Louisiana Day a time for celebration

Today, April 30, is a momentous day in Louisiana and United States history.

It was on this day in 1803 that the United States officially purchased Louisiana from Napoleon’s France. It was also on this

day in 1812 that Louisiana was admitted to the Union as the 18th state.

The Louisiana Purchase added many

of the Southern, Midwestern and Western states to the United States.

President Thomas Jefferson

saw a bargain, and snapped it up, when Emperor Napoleon Bonaparte

offered to sell Louisiana for just 50 million Francs ($11,750,000)

and cancellation of debts amounting to 18 million Francs

($3,250,000) for a total of $15 million. The deal encompassed 828,000

square miles of territory, which included all or parts of 15

future states and two Canadian provinces. That was a cost of

just 4 cents an acre.

The admission of Louisiana to the

Union on April 30, 1812, was also of critical military importance for

the U.S. Just two

month’s later, on June 18, Congress declared war on the British

Empire. That was the beginning of the War of 1812, the last

battle of which was the Battle of New Orleans, which was actually a

three-month campaign that stretched from December 1814

to March 1815. The main battle was fought Jan. 8, 1815, at

Chalmette, just south of New Orleans.

The British claimed the Louisiana Purchase was illegal and wanted to seize control of the Mississippi River and detach Louisiana

from the U.S. and make it part of their empire. An American army under Gen. Andrew Jackson, including the Louisiana state

militia, was able to stop the British invasion and save the state and territory for the U.S.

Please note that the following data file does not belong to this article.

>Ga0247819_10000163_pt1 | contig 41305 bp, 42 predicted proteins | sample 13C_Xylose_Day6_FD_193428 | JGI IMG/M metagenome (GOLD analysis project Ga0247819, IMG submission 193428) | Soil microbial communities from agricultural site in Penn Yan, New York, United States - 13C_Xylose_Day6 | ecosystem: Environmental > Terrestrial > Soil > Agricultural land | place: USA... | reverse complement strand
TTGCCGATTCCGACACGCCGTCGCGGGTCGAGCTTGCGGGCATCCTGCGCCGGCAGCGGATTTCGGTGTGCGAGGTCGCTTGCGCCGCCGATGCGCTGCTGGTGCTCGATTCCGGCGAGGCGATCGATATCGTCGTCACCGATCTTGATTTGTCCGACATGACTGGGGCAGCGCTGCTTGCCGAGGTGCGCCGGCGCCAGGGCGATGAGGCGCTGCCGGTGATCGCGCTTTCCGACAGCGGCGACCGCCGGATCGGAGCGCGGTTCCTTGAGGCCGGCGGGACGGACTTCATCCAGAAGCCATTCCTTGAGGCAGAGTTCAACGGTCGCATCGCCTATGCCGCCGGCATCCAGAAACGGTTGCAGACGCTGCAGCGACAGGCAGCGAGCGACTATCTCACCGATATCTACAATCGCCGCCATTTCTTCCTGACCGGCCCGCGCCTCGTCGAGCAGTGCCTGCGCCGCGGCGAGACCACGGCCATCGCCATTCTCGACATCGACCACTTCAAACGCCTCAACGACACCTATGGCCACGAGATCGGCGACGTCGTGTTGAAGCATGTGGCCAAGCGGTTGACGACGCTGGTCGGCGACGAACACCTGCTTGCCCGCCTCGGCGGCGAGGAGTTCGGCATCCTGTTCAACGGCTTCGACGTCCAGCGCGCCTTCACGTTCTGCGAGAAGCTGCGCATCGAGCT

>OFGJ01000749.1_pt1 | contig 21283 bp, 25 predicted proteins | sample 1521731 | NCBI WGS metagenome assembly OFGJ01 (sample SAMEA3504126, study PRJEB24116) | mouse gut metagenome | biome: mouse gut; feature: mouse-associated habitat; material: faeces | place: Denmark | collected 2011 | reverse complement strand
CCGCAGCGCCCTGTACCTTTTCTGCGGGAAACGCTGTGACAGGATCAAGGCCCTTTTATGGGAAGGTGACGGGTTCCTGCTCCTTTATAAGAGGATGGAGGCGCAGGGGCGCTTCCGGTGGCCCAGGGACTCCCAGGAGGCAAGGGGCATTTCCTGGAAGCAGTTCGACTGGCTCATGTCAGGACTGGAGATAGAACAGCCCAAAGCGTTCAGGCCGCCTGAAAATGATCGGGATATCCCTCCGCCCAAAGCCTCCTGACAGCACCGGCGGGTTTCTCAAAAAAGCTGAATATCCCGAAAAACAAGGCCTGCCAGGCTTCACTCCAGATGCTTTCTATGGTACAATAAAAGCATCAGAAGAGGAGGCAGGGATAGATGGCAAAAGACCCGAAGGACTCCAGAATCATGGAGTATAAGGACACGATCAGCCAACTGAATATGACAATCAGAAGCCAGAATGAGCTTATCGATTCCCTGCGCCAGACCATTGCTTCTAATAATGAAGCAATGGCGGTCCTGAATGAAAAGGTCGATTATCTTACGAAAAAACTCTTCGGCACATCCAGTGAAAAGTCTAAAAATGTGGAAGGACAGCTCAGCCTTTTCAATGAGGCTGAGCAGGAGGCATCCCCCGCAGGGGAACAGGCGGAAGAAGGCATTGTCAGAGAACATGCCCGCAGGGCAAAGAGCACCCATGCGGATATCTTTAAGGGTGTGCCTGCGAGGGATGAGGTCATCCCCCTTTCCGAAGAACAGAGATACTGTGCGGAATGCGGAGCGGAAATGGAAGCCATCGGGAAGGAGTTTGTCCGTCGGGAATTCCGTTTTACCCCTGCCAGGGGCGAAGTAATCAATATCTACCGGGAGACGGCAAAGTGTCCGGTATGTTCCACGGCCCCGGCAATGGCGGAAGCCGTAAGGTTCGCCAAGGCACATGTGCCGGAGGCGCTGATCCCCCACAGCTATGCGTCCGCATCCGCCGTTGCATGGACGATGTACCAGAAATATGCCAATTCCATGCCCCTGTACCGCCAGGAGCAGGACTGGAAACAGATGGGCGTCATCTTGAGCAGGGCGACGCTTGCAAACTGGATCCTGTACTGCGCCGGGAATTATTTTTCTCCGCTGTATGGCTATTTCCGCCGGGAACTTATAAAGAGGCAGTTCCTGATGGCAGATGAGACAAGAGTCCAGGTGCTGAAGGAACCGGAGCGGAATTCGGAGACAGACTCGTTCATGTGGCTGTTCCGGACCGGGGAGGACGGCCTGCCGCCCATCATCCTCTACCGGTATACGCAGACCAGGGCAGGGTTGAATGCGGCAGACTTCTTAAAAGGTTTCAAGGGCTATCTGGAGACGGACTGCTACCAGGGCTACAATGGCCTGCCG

While a peace treaty had already been signed in Europe, that fact was unknown in America at the time of the battle and it

might have been very difficult, and costly, to actually dislodge a successful British army from New Orleans if it had won

the campaign.

We are in the 200th anniversary

year of the Battle of New Orleans, and the Louisiana bicentennial

commission set up to plan

observance of the event is planning many special celebrations to

mark it this year and in 2015. For more information on the

Battle of New Orleans Bicentennial, check out the website at


In spite of the historic importance

of this day in our history, Louisiana Day is not listed as an official

state holiday in

Louisiana Revised Statutes 1:55 for official state holidays for

2014. At one time Louisiana Day was observed and celebrated

in the state, either by custom or law, but it now appears to be

all but forgotten.

The fact is we need to have at least one day of the year when we celebrate the history, heritage and cultures of our beautiful

and magnificent state — Louisiana. Hopefully, in the future, the Legislature will correct this oversight.